22- Innovative Cities Have Trams. Auckland’s future is about being a “City Of Innovation”. Innovation is about being “ahead of the curve”. One part of being ahead of the curve is Trams. After all these cities are all doing it…
23- “Trams” is a palindrome of “Smart”. ‘Nuff said.
Giants building a tram
We get a lot of conversations in our comments that boil down to expressions of preference for particular Transit modes depending on people’s experiences and values. Those who are most concerned about the cost of infrastructure tend to favour buses, and those who value the qualities that rail offers feel the generally higher capital costs are justified. Often these exchanges do little to shift people from their starting positions because it’s a matter of two different issues talking passed each other; it’s all: ‘but look at the savings’ versus ‘but look at the quality’.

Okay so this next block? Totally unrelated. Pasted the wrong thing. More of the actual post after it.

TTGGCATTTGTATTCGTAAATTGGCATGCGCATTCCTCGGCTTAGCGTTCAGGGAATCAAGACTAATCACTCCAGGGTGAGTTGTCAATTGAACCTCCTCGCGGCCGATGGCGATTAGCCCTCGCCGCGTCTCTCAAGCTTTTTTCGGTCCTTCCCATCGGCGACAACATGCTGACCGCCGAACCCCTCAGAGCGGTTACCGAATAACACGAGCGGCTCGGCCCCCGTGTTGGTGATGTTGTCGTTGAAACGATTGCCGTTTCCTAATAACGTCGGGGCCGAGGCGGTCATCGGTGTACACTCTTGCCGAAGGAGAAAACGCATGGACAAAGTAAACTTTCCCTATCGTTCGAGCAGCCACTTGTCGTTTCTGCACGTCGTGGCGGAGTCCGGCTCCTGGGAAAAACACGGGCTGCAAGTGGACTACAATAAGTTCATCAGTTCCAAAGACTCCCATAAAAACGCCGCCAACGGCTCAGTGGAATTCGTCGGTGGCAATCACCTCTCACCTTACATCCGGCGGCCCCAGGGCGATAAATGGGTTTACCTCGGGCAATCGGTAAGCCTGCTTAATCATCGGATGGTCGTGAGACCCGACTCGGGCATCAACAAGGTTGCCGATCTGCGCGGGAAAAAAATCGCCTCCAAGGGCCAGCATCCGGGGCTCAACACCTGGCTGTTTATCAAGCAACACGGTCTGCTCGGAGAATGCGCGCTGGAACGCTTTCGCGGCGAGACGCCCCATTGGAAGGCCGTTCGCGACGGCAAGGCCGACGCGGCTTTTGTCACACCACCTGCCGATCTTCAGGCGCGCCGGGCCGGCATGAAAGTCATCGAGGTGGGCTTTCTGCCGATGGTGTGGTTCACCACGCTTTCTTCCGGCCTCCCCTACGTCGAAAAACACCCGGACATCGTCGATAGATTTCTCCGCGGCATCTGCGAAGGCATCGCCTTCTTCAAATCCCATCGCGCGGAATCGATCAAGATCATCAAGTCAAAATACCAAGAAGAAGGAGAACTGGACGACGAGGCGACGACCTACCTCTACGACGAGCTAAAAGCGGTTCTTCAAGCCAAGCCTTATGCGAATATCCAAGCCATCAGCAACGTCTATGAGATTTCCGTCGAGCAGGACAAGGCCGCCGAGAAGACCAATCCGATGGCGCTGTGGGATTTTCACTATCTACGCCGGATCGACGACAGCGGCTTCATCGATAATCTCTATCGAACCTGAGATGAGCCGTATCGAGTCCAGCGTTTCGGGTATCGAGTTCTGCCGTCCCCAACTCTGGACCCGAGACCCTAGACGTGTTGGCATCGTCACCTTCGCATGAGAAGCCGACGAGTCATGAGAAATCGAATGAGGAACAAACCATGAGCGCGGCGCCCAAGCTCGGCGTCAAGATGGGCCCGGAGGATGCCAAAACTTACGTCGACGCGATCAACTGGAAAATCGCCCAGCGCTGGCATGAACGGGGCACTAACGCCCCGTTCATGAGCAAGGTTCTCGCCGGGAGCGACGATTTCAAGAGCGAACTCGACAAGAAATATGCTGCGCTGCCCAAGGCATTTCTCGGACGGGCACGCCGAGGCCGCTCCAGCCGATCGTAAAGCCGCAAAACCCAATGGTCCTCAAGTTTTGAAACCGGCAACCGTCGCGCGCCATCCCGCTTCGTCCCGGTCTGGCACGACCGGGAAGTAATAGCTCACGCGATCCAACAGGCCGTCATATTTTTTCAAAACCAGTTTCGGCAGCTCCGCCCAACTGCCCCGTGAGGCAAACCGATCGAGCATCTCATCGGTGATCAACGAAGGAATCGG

And as it is generally agreed that Auckland needs to upgrade its Transit capabilities substantially I thought it might be a good time to pull back from the ‘mode wars’ with a little cool headed analysis. Because, as we shall see, it really isn’t that simple. It is possible to achieve almost all of what rail fans value with a bus, but only if you are willing to spend a rail-sized amount on building the route. Or alternatively you can build a system that has many of the disadvantages of buses in traffic but with a vehicle that runs on rails.
It’s all about the corridor. Let’s see how….
Above is a chart from chapter 8 of Jarret Walker’s book Human Transit and illustrates Professor Vukan Vuchic’s classification of Transit ‘Running Ways’ or Right Of Way [ROW].